She was managed as a case of grade 1 hepatic encephalopathy secondary to severe liver parenchymal parasitic infestation. She was placed on a high-carbohydrate, low-protein diet and treated with antibiotic (metronidazole), antihistamines, and lactulose.{Figure 2}{Figure 3}{Figure 4}

On follow-up 3 weeks later at the outpatient clinic she showed significant clinical improvment.


The first human infection by a pentastomid was described by Prunner in Cairo in 1847. [2] Two species, A. armillatus and Linguatula serrata, account for more than 99% of all reported human cases. [1] Among the four species of Armillifer, armillatus is found most commonly in West Africa, where the infection rate may be as high as 23% and the radiological incidence about 1.4%. [3] Infestation by A. armillatus was diagnosed radiologically in this woman. The other species of Armillifer which can also be recognized radiologically is A. monniliformis, which causes porocephalosis. It is not common in West Africa but is found in South and East Asia. Prathap et al. found a 45% incidence during autopsies in Malaysian aborigines. [4] This disease is commoner in males than in females as documented by Nzeh et al., [5] with a male: female ratio of 2:1. Our patient too was a female.

Infection with pentastomids is mostly asymptomatic in humans, being especially seen in those who regularly consume snake meat. Our patient admitted to having regularly eaten snake meat for several years. The larvae usually die and calcify within 2 years of infection of a human host. [6] However, pentastomids have the potential to cause harm, and, in rare cases, even to cause medical emergencies. [7] In heavy infestation, as in this case, the migration of many live larvae beneath the peritoneum or pleura may cause sufficient irritation to mimic an acute abdominal condition or pleurisy. [7] The encysted larvae can cause abdominal pain, vomiting, constipation, and diarrhea. The presence of extremely high numbers of cysts in some locations can even cause death. [8] Pneumonitis, bronchitis, pleuritis, pericarditis, hepatitis, and peritonitis, have all been noted in patients with severe infection. [3] Our patient, according to her past medical history, had been treated several times for pneumonitis and abdominal discomfort; it is likely that the heavy infestation was responsible for those illnesses. She had also been treated for primary pulmonary tuberculosis and this too may have been a misdiagnosis of the pneumonitis and granulomas caused by the worm infestation.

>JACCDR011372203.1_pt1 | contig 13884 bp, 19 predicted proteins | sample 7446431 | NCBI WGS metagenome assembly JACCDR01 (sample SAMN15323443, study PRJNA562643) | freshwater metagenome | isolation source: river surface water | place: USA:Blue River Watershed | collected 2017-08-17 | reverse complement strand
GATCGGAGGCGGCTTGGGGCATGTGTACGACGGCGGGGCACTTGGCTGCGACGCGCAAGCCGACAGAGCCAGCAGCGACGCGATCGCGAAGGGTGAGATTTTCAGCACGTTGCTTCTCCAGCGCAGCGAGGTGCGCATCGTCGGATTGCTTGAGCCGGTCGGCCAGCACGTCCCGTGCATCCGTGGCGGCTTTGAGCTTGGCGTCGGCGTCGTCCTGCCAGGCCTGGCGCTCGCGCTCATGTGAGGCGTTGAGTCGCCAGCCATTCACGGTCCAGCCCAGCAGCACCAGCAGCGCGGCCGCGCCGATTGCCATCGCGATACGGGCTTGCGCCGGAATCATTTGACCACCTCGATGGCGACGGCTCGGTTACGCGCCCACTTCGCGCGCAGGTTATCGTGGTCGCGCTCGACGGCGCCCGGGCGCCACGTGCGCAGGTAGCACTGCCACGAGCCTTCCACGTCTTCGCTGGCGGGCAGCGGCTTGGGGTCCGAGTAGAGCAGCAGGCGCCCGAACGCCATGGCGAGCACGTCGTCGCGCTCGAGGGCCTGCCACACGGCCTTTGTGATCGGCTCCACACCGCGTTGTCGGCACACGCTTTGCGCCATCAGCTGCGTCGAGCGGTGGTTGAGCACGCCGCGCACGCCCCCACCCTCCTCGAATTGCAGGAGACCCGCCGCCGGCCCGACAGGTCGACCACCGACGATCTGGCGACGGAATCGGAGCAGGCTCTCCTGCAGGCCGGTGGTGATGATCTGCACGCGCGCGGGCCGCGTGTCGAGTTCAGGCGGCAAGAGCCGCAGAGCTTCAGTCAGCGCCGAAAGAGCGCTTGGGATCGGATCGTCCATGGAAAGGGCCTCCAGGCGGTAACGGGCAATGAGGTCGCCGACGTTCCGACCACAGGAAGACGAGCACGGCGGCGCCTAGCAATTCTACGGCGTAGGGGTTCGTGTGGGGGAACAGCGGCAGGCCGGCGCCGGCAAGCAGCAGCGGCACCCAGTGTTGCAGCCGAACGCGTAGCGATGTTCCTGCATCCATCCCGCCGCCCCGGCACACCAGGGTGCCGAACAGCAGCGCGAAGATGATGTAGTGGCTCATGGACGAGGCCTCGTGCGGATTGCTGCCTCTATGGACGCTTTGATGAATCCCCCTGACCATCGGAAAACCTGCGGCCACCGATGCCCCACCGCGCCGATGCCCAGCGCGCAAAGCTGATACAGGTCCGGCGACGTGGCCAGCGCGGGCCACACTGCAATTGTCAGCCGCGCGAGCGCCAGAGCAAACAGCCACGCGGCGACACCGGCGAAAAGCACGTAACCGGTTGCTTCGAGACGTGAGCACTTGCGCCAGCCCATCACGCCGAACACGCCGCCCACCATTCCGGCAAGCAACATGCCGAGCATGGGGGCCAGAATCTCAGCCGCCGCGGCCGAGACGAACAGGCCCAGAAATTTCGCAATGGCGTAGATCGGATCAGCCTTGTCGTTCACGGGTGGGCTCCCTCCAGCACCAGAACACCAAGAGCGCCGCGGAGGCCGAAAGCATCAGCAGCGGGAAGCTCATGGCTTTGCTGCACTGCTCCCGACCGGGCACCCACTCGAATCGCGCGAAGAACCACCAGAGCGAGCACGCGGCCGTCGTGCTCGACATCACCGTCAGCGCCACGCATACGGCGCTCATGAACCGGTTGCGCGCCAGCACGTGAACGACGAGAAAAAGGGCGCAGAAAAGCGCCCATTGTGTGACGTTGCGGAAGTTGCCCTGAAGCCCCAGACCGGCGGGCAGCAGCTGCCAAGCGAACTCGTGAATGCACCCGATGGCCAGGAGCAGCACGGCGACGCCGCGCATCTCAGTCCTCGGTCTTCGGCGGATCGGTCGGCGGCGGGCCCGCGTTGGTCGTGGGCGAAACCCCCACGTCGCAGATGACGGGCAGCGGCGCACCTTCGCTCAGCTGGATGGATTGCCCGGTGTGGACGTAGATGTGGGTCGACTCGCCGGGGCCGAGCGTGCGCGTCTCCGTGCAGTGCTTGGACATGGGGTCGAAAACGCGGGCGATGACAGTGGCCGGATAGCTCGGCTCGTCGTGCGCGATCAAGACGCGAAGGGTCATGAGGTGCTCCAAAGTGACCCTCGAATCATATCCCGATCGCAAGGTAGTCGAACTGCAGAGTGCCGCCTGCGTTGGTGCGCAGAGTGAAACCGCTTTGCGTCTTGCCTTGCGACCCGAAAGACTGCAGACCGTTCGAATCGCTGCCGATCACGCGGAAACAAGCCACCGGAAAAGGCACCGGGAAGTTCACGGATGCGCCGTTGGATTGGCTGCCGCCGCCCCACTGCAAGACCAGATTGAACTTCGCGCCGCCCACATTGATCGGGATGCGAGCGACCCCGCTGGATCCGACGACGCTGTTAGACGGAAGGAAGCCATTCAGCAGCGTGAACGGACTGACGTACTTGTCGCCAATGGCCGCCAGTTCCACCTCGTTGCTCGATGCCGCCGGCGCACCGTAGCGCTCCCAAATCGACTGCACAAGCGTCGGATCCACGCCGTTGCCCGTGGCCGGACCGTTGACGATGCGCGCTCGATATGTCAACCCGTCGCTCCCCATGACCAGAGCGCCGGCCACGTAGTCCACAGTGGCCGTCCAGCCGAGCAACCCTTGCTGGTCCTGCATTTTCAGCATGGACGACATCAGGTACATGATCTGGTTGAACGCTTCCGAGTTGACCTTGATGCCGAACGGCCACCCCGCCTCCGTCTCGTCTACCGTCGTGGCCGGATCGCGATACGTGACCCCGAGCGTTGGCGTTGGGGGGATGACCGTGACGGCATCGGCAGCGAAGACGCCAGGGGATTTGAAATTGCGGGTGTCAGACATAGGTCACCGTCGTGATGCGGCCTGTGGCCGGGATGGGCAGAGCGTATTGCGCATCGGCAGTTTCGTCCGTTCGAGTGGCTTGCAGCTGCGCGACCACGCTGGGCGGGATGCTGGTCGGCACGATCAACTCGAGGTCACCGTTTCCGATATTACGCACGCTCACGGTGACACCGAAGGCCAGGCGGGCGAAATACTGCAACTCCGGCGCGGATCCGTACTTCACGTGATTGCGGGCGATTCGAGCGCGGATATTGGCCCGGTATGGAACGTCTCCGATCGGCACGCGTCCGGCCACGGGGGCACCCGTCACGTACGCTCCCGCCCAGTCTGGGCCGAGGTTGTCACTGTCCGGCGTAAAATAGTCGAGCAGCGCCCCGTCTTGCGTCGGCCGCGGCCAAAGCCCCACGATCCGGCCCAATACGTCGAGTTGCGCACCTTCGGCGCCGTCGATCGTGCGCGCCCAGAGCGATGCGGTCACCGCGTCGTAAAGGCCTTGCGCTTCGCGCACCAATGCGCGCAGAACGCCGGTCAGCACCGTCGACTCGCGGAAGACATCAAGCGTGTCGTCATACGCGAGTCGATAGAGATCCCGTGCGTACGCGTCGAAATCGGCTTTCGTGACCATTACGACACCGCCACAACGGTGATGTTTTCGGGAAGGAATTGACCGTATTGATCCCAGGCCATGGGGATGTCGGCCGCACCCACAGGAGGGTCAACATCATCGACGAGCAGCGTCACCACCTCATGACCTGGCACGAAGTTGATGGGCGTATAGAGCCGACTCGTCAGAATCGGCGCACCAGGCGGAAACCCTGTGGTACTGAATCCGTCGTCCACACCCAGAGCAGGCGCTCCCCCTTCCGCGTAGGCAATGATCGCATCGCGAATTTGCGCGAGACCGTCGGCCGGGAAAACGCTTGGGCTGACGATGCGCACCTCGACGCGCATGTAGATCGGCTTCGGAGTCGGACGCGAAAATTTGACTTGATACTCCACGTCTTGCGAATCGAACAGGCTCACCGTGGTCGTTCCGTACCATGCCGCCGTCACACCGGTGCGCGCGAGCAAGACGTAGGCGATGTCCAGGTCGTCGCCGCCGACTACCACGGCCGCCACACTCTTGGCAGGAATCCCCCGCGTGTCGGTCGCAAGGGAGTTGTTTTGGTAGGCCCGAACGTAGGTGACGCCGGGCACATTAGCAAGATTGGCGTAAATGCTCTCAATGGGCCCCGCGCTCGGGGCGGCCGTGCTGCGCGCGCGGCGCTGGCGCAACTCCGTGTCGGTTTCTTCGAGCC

Our patient presented with features of grade 1 hepatic encephalopathy, which was likely the result of extensive hepatic parenchymal destruction due to severe granulomatous reaction. A study in Ibadan, Nigeria, by Smith et al. [8] found pentastomiasis to be the third most common cause of hepatic fibrosis after tuberculosis and schistosomiasis. This form of presentation may be as a result of the accumulation of neurotoxic substances that would normally have been metabolized by the liver. Our patient also had mild jaundice which, from the laboratory investigations, was obstructive in nature. This may also be as a result of fibrosis around the porta hepatis due to the extensive granulomatous reaction. Liver biopsy could have confirmed the diagnosis but was not done because patient did not consent to the procedure.

The diagnosis of pentastomiasis is mostly made incidentally at surgery, at autopsy or during radiographic examinations. The serological test for Armillifer is rarely used in clinical practice [9] and is often not available. Hence, it was not done in this patient. Laboratory investigations for this woman revealed elevated ALP and total bilirubin, which was suggestive of cholestasis. Her clinical presentation and response to therapy supported the diagnosis of hepatic encephalopathy.

Because pentastomiasis is mostly asymptomatic, it is often detected during radiological examination for other conditions. The diagnosis in our patient was made when chest radiography was done as part of her workup at admission to the hospital. The calcified dead larvae of armillifer are almost always localized to the abdomen and chest and are rarely seen at other sites, as demonstrated in this case. They are always multiple and are most commonly seen in the liver but can also involve the intestinal walls, peritoneum, mesentery, and lungs. [3],[9] The liver in this woman had the highest concentration but almost all the intra-abdominal structures were affected. The calcifications are described as crescentic, horseshoe, or comma-shaped. [3],[10] This pattern of calcification was noted in our patient also.

CT scan was helpful in the radiological investigation of this patient. The gross hepatic parenchymal distortion was well delineated. Also, it helped to outline the calcific crescentic deposits in almost all the intra-abdominal structures.

Treatment of this larval pentastomiasis is usually conservative, as the majority of the cases are asymptomatic. Antibiotics or surgical therapy is rarely needed. Our patient was also managed conservatively.


A case of heavy infestation of A. armillatus, with significant pulmonary and hepatic involvement is presented in this article. Health education should discourage the consumption of snake meat and arthropods.